• Medium-depth trichloroacetic acid peels are more painful - Oral or intramuscular sedation may, occasionally, be used if the patient is very anxious or has a low pain threshold.
  • Deep-depth phenol peels - Phenol peels are much more painful and require general anaesthesia, local anaesthesia or nerve blocks alone or with intravenous (IV) sedation. An anaesthetist will be present when general anaesthesia is used and a qualified nurse or an anaesthetist when IV sedation is used. The ECG (heart tracing), blood pressure and blood oxygen need to be monitored during phenol peels.
Peel application
In the clinic, you will be asked to lay down on a couch with the head slightly raised so that the peel solution will not get into the eyes. You will probably be asked to put on a protective gown or sheet and a hair-band may be used to keep the hair away from the face. The doctor or his assistant begins by cleaning the skin with a pre-peel cleanser or a degreasing agent such as alcohol or acetone to remove surface oil and ensure uniform penetration of the peel agent. The chemicals most commonly used for superficial, medium- and deep-depth peels are glycolic acid (an alpha-hydroxy acid), trichloroacetic acid (TCA) 35 - 45% and Baker's formula phenol, respectively. The method of application, post-peel course and after-care are described in greater detail below.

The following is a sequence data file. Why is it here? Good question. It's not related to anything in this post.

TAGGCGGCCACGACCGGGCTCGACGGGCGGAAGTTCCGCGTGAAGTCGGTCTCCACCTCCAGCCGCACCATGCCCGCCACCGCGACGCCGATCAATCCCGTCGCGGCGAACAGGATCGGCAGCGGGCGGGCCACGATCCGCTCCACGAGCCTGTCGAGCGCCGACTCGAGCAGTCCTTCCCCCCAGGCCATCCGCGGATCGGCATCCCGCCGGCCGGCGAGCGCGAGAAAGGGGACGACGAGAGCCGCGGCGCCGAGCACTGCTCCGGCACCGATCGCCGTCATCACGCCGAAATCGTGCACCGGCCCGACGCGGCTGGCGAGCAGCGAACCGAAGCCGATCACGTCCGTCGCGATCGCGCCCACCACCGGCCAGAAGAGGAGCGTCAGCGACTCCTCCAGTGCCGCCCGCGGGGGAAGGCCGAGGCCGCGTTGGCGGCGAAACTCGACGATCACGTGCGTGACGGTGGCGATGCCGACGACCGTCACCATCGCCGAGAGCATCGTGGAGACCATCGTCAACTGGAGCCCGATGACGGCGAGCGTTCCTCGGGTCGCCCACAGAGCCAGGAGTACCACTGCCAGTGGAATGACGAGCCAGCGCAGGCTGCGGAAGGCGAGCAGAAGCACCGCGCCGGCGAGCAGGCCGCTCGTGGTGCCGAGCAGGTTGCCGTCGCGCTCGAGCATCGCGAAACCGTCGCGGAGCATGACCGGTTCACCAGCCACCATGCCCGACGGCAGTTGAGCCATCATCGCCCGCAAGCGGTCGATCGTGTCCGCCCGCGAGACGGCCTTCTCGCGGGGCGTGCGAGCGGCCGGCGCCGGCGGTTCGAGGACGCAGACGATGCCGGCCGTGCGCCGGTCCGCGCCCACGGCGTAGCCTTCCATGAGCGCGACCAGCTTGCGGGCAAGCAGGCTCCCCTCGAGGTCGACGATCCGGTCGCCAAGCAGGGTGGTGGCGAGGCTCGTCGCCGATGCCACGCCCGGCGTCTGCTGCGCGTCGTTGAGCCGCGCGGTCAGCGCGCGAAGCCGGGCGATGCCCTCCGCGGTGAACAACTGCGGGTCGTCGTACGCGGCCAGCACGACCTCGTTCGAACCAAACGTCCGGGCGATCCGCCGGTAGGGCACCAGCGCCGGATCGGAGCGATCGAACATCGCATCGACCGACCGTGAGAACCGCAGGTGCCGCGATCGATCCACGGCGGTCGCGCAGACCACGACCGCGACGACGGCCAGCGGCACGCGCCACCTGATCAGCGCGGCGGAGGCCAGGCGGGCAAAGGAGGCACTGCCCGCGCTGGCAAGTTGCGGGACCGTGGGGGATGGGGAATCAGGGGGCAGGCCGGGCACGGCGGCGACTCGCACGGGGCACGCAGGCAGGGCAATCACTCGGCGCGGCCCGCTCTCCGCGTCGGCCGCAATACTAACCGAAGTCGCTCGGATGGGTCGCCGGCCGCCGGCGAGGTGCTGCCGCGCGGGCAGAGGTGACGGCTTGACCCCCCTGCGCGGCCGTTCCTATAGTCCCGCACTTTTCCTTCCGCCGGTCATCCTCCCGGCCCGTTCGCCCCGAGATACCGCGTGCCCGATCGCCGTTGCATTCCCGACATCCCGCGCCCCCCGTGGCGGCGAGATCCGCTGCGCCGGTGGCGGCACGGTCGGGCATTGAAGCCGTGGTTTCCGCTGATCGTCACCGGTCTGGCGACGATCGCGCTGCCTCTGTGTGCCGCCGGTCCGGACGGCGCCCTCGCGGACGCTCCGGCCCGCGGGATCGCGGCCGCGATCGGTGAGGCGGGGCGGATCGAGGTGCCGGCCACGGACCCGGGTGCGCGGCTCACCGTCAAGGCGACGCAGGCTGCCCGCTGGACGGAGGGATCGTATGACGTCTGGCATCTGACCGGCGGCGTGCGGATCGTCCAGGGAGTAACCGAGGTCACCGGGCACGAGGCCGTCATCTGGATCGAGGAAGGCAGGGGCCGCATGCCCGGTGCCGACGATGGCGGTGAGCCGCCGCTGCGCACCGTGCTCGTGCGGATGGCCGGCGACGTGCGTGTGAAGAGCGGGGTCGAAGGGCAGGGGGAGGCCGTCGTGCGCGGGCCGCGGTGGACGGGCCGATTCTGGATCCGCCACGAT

Superficial peel with glycolic acid 20 - 70%

  • The peel solution is applied with a brush, cotton-tip applicator or gauze.
  • It is left on for 3 - 6 minutes before neutralising with water or a solution containing 1% sodium bicarbonate.
  • You will then be asked to rinse your face with cool water until any stinging sensation subsides.
  • Your skin is cleansed once again with the neutraliser to remove residual acid.
  • A small amount of soothing cream is then applied to your face.
  • A small hand-held fan or dry ice pack may be used to reduce the mild burning discomfort.